What are the symptoms of radon poisoning?
Wednesday, July 11, 2018
This is a difficult question to answer because radon does not fit the common definition of “poison.” When you think of poison, most people expect it to be a substance that causes immediate sickness or death upon exposure, like cyanide, or one that results in illness due to long-term exposure and gradual accumulation in the body, such as lead poisoning.
Radon does not fit either of those models. It is an odorless, tasteless, and colorless gas that is a radioactive byproduct of uranium in the soil. Radon is present at a low level in the air everyone breathes every day. Higher levels of radon are the problem.
According to the U.S. Centers of Disease Control (CDC), “Many scientists believe that the alpha radiation dose from long-term exposure to elevated levels of radon progeny in air increases your chance of developing lung cancer. Cigarette smoking greatly increases your chance of developing lung cancer if you are exposed to radon and radon progeny at the same levels as people who do not smoke.”
The italics and underlining of “increases your chance of getting lung cancer” were added by us to highlight the main problem when talking about radon poisoning. Exposure to high levels of radon gas does not automatically lead to lung cancer, but it does increase your likelihood of getting it.
Radon is rated as a human carcinogen by the Department of Health and Human Services (DHHS), the International Agency for Research on Cancer (IARC), and the Environmental Protections Agency (EPA). The greater your exposure to radon, especially if you smoke cigarettes, the greater your chance of getting lung cancer. It’s that simple.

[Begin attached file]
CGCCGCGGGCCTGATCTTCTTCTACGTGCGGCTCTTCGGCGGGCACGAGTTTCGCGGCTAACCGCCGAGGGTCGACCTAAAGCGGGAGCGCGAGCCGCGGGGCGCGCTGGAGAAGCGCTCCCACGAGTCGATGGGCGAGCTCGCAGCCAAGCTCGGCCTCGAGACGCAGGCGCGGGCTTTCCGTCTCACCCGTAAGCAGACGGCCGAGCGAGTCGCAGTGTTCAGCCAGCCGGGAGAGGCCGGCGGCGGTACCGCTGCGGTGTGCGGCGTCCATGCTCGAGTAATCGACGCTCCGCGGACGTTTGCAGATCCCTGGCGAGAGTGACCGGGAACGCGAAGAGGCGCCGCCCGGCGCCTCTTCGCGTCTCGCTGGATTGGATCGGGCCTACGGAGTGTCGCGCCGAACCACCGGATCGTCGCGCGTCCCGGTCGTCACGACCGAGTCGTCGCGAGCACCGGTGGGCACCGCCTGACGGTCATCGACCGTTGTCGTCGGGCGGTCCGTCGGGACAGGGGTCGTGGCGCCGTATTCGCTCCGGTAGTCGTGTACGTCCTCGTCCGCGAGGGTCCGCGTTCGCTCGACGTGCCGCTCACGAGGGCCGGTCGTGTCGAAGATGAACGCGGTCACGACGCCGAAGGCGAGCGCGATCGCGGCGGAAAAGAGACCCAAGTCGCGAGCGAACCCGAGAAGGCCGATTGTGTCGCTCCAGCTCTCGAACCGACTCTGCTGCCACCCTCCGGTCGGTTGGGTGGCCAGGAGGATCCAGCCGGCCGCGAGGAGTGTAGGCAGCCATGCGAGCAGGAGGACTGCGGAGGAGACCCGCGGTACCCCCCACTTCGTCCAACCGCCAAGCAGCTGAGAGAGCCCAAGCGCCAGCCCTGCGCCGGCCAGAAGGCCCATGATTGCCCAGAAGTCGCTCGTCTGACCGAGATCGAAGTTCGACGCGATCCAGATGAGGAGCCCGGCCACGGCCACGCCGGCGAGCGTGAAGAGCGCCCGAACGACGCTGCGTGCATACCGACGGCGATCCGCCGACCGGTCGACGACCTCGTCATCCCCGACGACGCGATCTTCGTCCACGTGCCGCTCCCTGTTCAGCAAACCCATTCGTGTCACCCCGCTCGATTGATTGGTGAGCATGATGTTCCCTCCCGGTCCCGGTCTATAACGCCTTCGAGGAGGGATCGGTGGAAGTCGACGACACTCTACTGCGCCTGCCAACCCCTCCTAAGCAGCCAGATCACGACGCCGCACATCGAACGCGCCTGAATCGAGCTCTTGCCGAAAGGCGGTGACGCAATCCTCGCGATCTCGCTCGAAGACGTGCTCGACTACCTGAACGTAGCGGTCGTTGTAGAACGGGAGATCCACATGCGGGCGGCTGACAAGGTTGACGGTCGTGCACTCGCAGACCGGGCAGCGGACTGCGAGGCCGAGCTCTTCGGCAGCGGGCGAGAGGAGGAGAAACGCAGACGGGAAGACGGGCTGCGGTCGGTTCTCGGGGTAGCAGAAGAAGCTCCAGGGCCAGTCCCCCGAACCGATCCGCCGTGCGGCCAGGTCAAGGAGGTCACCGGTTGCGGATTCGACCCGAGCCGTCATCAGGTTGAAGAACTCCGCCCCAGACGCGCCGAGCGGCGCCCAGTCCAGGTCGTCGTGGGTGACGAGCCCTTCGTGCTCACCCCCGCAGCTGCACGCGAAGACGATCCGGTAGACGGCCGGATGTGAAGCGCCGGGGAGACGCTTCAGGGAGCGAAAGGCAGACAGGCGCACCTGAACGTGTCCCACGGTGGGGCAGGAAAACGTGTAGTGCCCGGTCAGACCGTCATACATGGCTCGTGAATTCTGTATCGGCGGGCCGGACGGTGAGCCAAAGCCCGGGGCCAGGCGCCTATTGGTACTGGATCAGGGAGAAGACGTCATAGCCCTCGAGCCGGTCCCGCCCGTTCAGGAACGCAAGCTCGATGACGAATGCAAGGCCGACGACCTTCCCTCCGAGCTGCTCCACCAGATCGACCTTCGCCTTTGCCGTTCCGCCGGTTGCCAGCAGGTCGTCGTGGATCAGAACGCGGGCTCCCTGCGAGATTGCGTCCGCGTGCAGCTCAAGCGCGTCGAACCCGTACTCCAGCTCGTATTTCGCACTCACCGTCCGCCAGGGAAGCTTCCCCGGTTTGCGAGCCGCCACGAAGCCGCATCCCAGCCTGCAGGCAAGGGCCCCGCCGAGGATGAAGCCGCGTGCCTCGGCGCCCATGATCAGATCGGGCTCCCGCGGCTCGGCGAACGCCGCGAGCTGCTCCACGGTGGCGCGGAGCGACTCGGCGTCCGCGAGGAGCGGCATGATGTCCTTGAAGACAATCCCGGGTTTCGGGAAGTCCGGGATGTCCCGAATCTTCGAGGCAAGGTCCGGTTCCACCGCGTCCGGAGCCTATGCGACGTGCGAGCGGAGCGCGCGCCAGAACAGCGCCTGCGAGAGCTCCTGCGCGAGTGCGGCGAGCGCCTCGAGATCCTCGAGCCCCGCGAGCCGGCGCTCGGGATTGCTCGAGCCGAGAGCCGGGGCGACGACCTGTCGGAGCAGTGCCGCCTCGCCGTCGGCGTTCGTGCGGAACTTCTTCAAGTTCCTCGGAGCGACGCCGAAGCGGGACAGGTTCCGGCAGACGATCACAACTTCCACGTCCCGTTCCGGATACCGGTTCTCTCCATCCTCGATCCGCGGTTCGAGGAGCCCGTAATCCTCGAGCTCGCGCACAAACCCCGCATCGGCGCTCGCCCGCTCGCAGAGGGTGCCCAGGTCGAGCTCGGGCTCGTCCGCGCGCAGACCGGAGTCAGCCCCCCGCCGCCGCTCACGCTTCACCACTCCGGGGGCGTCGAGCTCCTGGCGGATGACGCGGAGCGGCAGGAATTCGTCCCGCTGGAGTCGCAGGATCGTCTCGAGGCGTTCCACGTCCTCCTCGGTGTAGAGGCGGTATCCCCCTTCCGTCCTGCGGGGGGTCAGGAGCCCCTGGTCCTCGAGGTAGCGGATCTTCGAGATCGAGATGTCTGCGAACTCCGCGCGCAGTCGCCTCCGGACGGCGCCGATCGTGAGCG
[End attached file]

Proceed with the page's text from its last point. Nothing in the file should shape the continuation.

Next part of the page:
But exposure to high levels of radon is not an automatic lung cancer death sentence. There are no immediate symptoms of radon poisoning upon exposure, and the long-term possibility would be acquiring lung cancer symptoms, such as chest or rib pain, chronic cough, and fatigue.
Just because there are no immediate symptoms or guarantee of getting lung cancer doesn’t mean that high levels of radon in your home should be ignored. The CDC estimates that thousands of lung cancer deaths each year are caused by radon. It is the second leading cause of lung cancer, after smoking. Learn more about this statistic at our blog post How was it determined that between 15,000 and 22,000 lung cancer deaths each year are caused by radon?
Unfortunately, not everyone accepts the science behind the radon problem. In fact, some folks think radon is a cure-all for what ails you and pay $15 for a day pass to the Merry Widow Health Mine in Montana, for the opportunity to breathe high-radon air and drink radon water. Here’s a link to the New York Times article about this phenomenon: https://www.nytimes.com/2019/01/17/business/radon-water.html?action=click&module=Editors%20Picks&pgtype=Homepage
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